May 5, 2014
The Ingestion Box in the reference architecture is displayed as the smallest box. However, this is the component that integrates with all the available data sources. This tends to be among the most complex and time consuming task, but tends to be relegated to a lower priority which is a big mistake.
One needs to prioritize the data sources that generate maximum value and ensure we can ingest the data into the Big Data platform for subsequent “cool” analytics.
In my experience, it is also extremely important to have a robust User Interface for the ingestion section. Otherwise, there could be a series of manual steps leading to errors and ingestion of “bad” data that will minimize impact of subsequent analytics.
October 13, 2013
I am total believer in the “Design-First” approach where we think about the UI from user perspective before we engage Technical architects. I have led many such successful project over the past several years and believe it is a recipe for success. Looks like Microsoft has taken the same approach. Check out http://gigaom.com/2013/10/13/a-peek-inside-microsofts-new-design-first-development-strategy/
April 15, 2013
you should definitely try disconnect.me It makes your web browsing experience faster and I was amazed at the number of companies tracking my browser usage (Now blocked with disconnect.me)
March 19, 2013
Users want simple and effective interfaces. Without a simple interface, the application is made hard to use and will be harder sell.
You know your web application design is minimalistic & Effective when design is such that when it is used in mobile devices, the interaction with your app is simple .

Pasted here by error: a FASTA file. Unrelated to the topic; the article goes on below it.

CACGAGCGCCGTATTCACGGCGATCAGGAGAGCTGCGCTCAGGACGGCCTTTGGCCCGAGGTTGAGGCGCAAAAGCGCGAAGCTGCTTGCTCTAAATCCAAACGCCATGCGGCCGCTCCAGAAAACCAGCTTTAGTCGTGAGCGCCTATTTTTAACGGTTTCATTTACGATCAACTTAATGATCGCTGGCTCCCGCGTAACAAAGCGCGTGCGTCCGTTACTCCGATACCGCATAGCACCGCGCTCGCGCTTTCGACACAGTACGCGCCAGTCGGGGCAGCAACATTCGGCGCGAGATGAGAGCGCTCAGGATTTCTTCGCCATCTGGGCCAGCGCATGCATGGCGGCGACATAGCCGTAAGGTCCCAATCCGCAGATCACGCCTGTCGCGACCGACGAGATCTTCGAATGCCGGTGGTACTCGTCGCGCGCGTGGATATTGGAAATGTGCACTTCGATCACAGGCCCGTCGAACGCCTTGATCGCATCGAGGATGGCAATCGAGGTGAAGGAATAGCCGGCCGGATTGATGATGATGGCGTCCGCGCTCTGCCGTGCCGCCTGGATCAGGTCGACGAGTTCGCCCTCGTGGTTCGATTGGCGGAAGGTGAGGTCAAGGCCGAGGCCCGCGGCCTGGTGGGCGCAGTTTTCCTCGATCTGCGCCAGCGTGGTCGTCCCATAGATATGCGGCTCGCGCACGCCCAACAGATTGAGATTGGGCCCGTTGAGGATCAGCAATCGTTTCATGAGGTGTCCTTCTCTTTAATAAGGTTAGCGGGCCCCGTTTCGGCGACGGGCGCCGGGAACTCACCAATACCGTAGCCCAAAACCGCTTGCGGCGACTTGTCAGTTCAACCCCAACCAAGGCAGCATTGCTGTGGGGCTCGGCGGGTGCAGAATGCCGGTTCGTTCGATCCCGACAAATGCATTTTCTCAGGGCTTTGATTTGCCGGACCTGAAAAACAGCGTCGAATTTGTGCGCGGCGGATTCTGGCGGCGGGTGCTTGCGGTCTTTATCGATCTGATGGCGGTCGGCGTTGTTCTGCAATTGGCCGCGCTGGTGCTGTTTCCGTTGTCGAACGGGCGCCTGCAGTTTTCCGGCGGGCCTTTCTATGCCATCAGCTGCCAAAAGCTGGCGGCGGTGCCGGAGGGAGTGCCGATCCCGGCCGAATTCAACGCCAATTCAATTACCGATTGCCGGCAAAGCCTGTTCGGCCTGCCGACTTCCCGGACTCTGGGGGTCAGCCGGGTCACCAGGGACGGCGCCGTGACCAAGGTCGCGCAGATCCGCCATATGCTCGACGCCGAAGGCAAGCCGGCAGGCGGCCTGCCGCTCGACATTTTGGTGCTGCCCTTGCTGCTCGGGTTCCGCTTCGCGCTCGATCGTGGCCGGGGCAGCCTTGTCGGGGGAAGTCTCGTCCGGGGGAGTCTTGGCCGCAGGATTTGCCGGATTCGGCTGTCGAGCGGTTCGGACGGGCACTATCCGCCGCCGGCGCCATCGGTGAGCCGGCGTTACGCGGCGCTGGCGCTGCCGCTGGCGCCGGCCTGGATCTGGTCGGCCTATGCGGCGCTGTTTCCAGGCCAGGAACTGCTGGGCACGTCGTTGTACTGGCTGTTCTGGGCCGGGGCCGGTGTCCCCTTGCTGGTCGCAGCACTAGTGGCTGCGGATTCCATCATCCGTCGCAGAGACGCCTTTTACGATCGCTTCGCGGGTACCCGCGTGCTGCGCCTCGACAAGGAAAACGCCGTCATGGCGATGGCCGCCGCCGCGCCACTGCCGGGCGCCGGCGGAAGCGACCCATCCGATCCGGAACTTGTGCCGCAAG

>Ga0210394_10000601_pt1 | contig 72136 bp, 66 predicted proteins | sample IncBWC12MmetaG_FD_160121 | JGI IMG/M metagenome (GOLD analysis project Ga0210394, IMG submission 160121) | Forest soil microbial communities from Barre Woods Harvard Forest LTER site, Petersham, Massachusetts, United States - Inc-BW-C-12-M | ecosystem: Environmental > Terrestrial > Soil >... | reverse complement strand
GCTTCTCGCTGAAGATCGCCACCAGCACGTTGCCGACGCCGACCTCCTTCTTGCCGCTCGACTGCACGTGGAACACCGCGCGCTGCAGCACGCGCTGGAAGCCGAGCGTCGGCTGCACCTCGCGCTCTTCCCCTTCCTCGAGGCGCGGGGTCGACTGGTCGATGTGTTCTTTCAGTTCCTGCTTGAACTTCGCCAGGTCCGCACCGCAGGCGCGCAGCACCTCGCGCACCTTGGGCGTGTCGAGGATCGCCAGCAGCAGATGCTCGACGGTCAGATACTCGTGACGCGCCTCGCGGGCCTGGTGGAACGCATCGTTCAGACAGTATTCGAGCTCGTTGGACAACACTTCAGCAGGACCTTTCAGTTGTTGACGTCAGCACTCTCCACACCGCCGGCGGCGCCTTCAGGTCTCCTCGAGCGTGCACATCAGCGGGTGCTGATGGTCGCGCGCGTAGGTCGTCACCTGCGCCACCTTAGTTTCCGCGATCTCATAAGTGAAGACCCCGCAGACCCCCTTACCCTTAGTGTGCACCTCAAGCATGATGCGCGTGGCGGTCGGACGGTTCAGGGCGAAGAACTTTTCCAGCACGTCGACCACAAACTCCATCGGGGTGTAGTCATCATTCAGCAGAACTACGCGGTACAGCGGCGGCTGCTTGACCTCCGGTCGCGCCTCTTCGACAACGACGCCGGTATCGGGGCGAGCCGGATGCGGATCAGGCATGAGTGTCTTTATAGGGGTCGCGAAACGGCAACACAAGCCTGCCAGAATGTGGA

Effective design is an opportunity for entrepreneurs to apply good design principles to cumbersome applications and capture market share
January 17, 2013
Just released a 30 page site built with bootstrap. Simple & extremely fast to build. built in less than 1 week with 1 developer new to the bootstrap framework. Site works very well on iPAD, Android OS and iPhones.
November 13, 2012
As I review the successful (defined as on-time and within budget) & unsuccessful projects that I have led over the past 10 years, a common thread has been that successful projects had at least 80% complete prototype prior to start of any development work. This is spread across both Agile and waterfall methodologies.
The prototype allowed the Business Analysts to “touch” the product and better visualize & communicate what they expect of the product.
To get a project kicked off, start with a UI Developer and a Business Analyst. Refine requirements till you are 80% complete and then bring Software Architects.
This may seem contrary to several Agile approaches, but in my perspective it is a modified Agile approach that has worked for my teams. The agility is divided into 2 phases – Agile requirement gathering (with UI developer & business Analyst) and then move to Agile software development.
I have also noticed that bringing software developers into the process prior to the product vision being ready, tends to compromise the product vision and it is best to involve them in architecture & development once the vision is clear.